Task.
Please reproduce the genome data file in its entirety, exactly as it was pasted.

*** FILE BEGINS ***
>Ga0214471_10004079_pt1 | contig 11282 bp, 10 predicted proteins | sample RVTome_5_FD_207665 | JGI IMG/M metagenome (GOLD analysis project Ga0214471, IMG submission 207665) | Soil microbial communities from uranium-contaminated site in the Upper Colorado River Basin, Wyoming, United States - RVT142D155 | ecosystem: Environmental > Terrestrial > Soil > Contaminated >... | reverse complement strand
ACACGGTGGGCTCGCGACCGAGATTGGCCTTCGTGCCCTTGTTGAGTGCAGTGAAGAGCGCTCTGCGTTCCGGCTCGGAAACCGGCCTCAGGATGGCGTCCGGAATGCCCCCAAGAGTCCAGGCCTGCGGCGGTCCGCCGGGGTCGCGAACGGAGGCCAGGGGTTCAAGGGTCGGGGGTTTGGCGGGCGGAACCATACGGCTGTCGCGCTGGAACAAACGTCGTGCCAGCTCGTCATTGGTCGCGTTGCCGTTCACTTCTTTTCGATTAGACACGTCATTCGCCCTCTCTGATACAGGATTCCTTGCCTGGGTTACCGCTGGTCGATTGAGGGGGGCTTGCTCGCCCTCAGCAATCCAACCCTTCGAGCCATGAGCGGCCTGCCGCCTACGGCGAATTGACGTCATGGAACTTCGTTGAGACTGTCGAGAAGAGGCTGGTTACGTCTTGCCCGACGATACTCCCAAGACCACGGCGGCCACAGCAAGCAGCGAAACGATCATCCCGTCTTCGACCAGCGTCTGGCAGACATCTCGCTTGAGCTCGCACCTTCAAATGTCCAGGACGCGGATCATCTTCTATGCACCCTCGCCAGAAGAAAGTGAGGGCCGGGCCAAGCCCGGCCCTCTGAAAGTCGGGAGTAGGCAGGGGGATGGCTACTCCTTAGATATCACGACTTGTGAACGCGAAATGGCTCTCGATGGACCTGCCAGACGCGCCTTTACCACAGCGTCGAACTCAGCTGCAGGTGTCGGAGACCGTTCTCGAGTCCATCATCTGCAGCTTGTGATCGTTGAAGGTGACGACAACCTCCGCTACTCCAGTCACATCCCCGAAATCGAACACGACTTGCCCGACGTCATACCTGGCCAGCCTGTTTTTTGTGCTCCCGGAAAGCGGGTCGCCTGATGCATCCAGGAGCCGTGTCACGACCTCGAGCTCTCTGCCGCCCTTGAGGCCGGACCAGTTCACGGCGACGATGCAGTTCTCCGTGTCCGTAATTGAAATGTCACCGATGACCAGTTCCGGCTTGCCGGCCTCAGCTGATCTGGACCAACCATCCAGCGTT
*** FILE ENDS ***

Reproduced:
>Ga0214471_10004079_pt1 | contig 11282 bp, 10 predicted proteins | sample RVTome_5_FD_207665 | JGI IMG/M metagenome (GOLD analysis project Ga0214471, IMG submission 207665) | Soil microbial communities from uranium-contaminated site in the Upper Colorado River Basin, Wyoming, United States - RVT142D155 | ecosystem: Environmental > Terrestrial > Soil > Contaminated >... | reverse complement strand
ACACGGTGGGCTCGCGACCGAGATTGGCCTTCGTGCCCTTGTTGAGTGCAGTGAAGAGCGCTCTGCGTTCCGGCTCGGAAACCGGCCTCAGGATGGCGTCCGGAATGCCCCCAAGAGTCCAGGCCTGCGGCGGTCCGCCGGGGTCGCGAACGGAGGCCAGGGGTTCAAGGGTCGGGGGTTTGGCGGGCGGAACCATACGGCTGTCGCGCTGGAACAAACGTCGTGCCAGCTCGTCATTGGTCGCGTTGCCGTTCACTTCTTTTCGATTAGACACGTCATTCGCCCTCTCTGATACAGGATTCCTTGCCTGGGTTACCGCTGGTCGATTGAGGGGGGCTTGCTCGCCCTCAGCAATCCAACCCTTCGAGCCATGAGCGGCCTGCCGCCTACGGCGAATTGACGTCATGGAACTTCGTTGAGACTGTCGAGAAGAGGCTGGTTACGTCTTGCCCGACGATACTCCCAAGACCACGGCGGCCACAGCAAGCAGCGAAACGATCATCCCGTCTTCGACCAGCGTCTGGCAGACATCTCGCTTGAGCTCGCACCTTCAAATGTCCAGGACGCGGATCATCTTCTATGCACCCTCGCCAGAAGAAAGTGAGGGCCGGGCCAAGCCCGGCCCTCTGAAAGTCGGGAGTAGGCAGGGGGATGGCTACTCCTTAGATATCACGACTTGTGAACGCGAAATGGCTCTCGATGGACCTGCCAGACGCGCCTTTACCACAGCGTCGAACTCAGCTGCAGGTGTCGGAGACCGTTCTCGAGTCCATCATCTGCAGCTTGTGATCGTTGAAGGTGACGACAACCTCCGCTACTCCAGTCACATCCCCGAAATCGAACACGACTTGCCCGACGTCATACCTGGCCAGCCTGTTTTTTGTGCTCCCGGAAAGCGGGTCGCCTGATGCATCCAGGAGCCGTGTCACGACCTCGAGCTCTCTGCCGCCCTTGAGGCCGGACCAGTTCACGGCGACGATGCAGTTCTCCGTGTCCGTAATTGAAATGTCACCGATGACCAGTTCCGGCTTGCCGGCCTCAGCTGATCTGGACCAACCATCCAGCGTT